Mary Portas calls for more Government help to save high street firms


Mary Portas is calling on the Government to provide further support to save high street businesses from going under.

The retail expert, together with Ankorstore, launched a report looking at the current state of retail from the perspective of consumers and businesses.

Almost all (97 per cent) of retailers believe that the Government has not provided enough support and 74 per cent are calling for the Energy Bill Relief Scheme to be extended beyond March. A huge 94 per cent want the Government to take action in the upcoming Autumn Statement to preserve UK high streets. An alarming nine in ten believe that their businesses would suffer if the energy bill relief scheme isn’t extended.

>See also: Autumn Statement what it means for small business

Over half (55 per cent) said the Government should introduce a Covid-style VAT or business rate cut and a further 53 per cent think that the Government should introduce a loan scheme so that independent retailers can keep themselves afloat during these difficult times.

As for consumers, the second highest attribute they’ll be looking for in 2023 is good quality goods, beaten only by price. Sustainability (47 per cent), locally sourced products (42 per cent) and personalised shopping experiences (41 per cent) are aspects they’re not going to compromise on as we move into next year.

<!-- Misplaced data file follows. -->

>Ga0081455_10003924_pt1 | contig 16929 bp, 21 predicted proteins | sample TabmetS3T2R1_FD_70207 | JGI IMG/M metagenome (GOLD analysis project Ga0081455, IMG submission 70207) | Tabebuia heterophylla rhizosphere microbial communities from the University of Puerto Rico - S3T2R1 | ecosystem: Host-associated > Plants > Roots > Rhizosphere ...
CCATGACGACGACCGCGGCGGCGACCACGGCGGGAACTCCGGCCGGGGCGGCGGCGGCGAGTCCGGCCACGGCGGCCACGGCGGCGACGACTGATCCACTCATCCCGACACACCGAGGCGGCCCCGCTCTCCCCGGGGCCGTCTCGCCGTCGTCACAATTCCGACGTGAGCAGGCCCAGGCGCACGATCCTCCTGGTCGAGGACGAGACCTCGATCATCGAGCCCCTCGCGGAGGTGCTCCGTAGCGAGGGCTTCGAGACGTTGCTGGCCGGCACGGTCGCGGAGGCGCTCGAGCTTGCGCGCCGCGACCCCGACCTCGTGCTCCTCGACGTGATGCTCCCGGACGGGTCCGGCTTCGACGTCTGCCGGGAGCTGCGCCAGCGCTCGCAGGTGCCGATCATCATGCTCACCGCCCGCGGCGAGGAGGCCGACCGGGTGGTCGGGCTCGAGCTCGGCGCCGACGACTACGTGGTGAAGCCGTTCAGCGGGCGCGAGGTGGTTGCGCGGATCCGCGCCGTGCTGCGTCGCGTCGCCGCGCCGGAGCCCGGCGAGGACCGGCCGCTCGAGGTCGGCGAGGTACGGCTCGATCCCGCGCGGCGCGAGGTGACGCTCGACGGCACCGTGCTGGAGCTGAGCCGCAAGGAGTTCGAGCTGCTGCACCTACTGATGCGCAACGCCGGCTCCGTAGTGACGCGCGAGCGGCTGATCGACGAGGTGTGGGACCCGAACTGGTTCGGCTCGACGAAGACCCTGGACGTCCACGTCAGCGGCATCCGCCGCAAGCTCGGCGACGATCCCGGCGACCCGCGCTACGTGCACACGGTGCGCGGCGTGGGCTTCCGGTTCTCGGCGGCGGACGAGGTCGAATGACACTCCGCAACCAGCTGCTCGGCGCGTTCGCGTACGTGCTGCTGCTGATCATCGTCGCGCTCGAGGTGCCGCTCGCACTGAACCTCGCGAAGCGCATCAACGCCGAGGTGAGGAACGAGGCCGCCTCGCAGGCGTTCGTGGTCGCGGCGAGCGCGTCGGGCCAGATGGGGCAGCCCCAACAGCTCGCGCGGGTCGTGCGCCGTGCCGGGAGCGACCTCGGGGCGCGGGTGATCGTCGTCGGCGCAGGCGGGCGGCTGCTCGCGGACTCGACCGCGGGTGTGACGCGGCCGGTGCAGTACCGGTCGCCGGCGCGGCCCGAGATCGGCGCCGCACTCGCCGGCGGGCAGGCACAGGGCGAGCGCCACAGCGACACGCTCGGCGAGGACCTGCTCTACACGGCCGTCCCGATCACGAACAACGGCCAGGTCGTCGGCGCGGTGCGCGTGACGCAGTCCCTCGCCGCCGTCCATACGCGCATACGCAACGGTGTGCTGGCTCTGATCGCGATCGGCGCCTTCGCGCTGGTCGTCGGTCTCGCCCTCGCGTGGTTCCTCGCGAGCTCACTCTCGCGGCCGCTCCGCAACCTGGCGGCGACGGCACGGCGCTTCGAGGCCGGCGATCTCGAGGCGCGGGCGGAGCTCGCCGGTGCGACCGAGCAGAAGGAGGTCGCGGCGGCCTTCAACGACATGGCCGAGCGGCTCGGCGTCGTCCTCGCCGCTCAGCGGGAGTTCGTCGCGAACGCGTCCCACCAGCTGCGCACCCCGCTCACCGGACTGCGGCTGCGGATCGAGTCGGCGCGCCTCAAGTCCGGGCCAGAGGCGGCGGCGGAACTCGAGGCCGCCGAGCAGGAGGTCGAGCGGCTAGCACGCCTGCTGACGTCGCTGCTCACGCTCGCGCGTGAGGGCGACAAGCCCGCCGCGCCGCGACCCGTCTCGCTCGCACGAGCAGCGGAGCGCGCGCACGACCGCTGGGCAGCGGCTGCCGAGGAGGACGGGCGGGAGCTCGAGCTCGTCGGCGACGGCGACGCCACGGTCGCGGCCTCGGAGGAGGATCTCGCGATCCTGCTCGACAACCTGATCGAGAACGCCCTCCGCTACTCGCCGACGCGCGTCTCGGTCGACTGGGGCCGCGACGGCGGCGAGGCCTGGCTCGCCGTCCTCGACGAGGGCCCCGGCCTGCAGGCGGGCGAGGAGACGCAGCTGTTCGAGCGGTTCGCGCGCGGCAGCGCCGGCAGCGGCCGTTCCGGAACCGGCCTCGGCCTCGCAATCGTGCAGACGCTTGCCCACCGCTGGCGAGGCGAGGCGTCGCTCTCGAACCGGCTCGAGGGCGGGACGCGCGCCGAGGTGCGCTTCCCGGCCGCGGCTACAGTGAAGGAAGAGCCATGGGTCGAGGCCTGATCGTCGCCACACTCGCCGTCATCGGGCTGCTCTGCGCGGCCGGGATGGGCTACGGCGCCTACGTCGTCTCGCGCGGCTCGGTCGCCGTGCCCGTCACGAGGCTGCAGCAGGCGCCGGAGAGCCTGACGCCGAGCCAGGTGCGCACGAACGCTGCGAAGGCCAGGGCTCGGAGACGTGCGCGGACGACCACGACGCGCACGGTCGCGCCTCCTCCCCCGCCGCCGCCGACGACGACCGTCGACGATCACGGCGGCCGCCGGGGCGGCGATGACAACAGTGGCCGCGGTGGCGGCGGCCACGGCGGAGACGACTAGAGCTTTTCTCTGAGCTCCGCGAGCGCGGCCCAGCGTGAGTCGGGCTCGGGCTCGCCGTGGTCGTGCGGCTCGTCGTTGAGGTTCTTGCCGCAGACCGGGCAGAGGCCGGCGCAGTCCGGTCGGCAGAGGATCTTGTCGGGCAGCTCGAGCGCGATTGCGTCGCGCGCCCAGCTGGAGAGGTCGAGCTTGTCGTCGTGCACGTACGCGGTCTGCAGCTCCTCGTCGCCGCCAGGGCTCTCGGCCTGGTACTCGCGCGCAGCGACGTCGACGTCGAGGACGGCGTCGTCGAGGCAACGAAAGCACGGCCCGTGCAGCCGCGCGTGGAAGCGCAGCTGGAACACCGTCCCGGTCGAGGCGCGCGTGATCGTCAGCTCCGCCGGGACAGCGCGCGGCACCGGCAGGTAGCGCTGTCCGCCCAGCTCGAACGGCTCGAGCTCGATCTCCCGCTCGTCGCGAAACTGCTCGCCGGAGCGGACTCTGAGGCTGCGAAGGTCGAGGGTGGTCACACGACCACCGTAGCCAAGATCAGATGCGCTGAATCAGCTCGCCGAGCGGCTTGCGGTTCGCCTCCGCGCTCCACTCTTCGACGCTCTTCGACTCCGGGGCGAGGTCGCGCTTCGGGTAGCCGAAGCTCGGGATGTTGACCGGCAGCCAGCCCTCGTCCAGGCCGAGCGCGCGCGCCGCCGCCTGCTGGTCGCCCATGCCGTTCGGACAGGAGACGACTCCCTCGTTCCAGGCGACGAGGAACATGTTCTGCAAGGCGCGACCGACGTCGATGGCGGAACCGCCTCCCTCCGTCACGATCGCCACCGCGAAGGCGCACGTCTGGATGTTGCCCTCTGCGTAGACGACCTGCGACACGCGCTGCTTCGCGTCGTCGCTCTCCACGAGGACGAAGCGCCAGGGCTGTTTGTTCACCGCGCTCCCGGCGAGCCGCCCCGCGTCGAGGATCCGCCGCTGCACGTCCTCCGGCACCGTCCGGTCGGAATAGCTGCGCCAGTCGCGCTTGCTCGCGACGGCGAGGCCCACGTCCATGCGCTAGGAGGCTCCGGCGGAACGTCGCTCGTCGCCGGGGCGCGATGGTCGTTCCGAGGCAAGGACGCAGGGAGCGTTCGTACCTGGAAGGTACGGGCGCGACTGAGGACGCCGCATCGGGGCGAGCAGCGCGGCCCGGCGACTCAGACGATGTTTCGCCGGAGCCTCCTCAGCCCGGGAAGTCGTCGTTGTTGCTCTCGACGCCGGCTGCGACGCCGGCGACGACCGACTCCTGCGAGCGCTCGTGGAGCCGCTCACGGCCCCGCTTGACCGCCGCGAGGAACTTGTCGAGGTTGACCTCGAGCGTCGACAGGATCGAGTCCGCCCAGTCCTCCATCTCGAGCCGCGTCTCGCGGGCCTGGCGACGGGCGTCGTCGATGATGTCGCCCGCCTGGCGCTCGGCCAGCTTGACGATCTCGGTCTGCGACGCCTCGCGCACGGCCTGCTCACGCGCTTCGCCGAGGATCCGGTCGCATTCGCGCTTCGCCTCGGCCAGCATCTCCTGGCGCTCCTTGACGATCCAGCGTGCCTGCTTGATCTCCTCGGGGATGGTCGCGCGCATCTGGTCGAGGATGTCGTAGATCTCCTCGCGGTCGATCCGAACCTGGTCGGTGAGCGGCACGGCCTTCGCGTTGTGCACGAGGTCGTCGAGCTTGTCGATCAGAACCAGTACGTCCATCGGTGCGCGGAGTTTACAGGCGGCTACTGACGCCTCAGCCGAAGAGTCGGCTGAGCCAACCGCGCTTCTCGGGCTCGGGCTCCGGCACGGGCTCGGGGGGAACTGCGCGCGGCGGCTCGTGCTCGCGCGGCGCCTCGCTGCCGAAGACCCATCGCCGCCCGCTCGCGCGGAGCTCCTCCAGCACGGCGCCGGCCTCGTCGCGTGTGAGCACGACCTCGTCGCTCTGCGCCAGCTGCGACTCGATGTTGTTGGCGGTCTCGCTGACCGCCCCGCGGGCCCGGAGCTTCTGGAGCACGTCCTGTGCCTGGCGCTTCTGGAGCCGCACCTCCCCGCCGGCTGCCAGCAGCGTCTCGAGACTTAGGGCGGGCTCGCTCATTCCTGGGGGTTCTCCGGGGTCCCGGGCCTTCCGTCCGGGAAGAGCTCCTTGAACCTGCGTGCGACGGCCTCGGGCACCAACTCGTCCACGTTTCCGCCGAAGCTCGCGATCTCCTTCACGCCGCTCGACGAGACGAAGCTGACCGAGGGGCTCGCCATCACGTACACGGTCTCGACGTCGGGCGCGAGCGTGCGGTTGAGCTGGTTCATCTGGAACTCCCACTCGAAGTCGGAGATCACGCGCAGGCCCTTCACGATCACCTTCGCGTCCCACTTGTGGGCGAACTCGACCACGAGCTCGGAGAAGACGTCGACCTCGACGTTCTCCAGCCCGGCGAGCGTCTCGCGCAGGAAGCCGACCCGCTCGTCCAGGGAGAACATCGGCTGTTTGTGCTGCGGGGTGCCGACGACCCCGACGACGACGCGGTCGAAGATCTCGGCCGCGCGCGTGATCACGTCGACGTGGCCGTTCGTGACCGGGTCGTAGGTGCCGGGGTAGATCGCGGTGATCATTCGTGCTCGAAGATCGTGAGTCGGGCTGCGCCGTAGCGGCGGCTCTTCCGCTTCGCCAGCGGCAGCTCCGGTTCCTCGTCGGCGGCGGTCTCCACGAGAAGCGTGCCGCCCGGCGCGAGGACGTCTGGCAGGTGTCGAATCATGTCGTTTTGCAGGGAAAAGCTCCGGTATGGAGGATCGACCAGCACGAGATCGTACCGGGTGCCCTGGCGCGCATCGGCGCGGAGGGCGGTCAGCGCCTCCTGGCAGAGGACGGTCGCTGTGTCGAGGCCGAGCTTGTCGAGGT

2023 is expected to become the year of the ’15-minute city’, with 68 per cent of retailers believing it’s the future of retail and 74 per cent saying it’s a great way to foster stronger communities.    

Portas said: “We know there is hope for our local high streets post-Covid. Shoppers want to support them and almost half of retailers are positive about 2023. But – and it’s a big but – the government has to support them.”

“If the energy relief scheme isn’t extended for instance, almost half of all independent retailers (42 per cent) say they will either close or consider closing. That would have huge consequences for the communities who depend on these shops – and the social infrastructure they provide. Because shops are about so much more than what is sold.”

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